“Now I know you must feel terribly teased we didn’t consummate our flirtation, but this screen makes it somewhat tricky. Intangible cunnilingus is beyond even my abilities. That said, I’ve never tried. They do say I’ve a wicked tongue… Do you have a cigarette? Or cocaine? Ideally cocaine?”
“Not even a little bit of cocaine?”
“What kind of teenager are you that you don’t have Class A Drugs to hand? Hmm? Has The Daily Mail been lying to me?”

Tuned in.
Turned on.
Drop doubt.

It’s time to get recreational.

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Side B:

“You are of the Pantheon.
“You will be loved.
“You will be hated.
“You will be brilliant.
“Within two years you will be dead.”

One of the most important lessons my maths teacher taught me had nothing to do with geometry.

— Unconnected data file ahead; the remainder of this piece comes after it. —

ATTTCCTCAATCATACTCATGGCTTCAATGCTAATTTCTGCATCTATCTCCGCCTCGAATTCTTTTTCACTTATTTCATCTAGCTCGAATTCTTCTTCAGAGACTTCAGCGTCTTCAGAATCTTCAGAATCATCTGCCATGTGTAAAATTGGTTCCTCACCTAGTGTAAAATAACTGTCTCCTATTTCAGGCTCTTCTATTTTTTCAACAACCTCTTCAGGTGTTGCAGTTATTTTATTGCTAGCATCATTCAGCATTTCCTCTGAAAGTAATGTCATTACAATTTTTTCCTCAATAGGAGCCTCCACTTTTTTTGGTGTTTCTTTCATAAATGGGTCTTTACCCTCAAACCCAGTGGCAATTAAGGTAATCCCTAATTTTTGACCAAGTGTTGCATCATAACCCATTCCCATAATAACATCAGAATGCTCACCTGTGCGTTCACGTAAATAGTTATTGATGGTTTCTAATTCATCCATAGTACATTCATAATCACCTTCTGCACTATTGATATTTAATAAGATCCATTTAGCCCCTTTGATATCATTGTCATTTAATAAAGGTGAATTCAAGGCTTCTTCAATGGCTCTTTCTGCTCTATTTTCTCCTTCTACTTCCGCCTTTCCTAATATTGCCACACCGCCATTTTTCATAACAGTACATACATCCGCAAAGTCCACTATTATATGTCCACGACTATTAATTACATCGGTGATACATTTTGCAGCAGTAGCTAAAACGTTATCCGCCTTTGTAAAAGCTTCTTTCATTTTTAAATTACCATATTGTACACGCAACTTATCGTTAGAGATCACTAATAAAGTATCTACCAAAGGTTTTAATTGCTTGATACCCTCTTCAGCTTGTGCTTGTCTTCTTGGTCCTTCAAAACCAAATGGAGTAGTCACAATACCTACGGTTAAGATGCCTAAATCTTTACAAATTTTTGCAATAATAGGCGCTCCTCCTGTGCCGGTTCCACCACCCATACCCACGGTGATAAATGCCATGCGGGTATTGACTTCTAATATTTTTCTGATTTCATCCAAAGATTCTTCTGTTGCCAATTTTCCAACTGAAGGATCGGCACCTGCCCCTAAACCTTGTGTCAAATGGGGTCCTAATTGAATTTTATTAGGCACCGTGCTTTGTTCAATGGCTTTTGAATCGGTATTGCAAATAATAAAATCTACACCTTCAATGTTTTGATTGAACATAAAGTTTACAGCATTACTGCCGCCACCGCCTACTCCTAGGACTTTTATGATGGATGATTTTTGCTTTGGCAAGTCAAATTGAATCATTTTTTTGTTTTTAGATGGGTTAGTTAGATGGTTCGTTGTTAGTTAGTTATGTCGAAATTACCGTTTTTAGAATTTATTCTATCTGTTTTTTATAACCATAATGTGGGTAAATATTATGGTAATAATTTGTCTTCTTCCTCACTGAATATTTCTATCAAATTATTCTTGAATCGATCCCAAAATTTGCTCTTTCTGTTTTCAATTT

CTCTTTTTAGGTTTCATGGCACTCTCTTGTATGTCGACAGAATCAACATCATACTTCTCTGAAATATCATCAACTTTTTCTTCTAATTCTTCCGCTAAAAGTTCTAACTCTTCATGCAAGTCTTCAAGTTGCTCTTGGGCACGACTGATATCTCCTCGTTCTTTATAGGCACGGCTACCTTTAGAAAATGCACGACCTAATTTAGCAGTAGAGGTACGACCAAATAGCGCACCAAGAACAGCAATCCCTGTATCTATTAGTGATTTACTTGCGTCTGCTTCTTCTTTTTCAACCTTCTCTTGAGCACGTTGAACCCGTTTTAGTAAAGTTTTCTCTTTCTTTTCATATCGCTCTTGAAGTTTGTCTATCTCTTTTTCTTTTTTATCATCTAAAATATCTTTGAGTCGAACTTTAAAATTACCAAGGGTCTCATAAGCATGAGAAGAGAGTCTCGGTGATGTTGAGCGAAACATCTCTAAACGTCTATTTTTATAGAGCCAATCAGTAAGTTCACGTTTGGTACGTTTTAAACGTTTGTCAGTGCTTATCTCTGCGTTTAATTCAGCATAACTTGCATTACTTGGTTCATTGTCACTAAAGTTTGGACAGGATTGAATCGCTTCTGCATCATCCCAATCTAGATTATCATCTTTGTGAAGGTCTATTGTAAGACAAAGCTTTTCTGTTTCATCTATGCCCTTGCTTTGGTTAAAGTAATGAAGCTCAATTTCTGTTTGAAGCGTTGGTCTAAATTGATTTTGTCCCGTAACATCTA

“Always ask why,” he said. Always ask why.

For more, please see my WICKED + THE DIVINE VOL 2 review.


Buy The Wicked + The Divine vol 1: Year One h/c and read the Page 45 review here

Invincible Iron Man vol 1: Reboot (£18-99 h/c; £10-99 s/c, Marvel) by Brian Michael Bendis & David Marquez.

This is the first book since SECRET WARS which I am not about to spoil with its most enormous repercussion here. I’ve even chosen the illustrations carefully.

There will be no love lost there but in Dr Amara Perera Tony may have finally found someone worth dropping his facade for. She’s not feisty, she’s thoughtful, and I like her already.

“I have a cure for the mutant gene.”
“You do not.”
“One that would absolutely do not harm to the host.”
“But it… it is like curing Judaism. It’s not to be done. I won’t do it.”
“Because by the weekend it would become a law that everyone has to take the cure.”

Just because we can doesn’t mean we should is no new scientific argument, but usually those who have discovered fight the opposite, self-serving corner. I told you I like her.

“I didn’t even write it down. I didn’t want anyone to find it if I died.”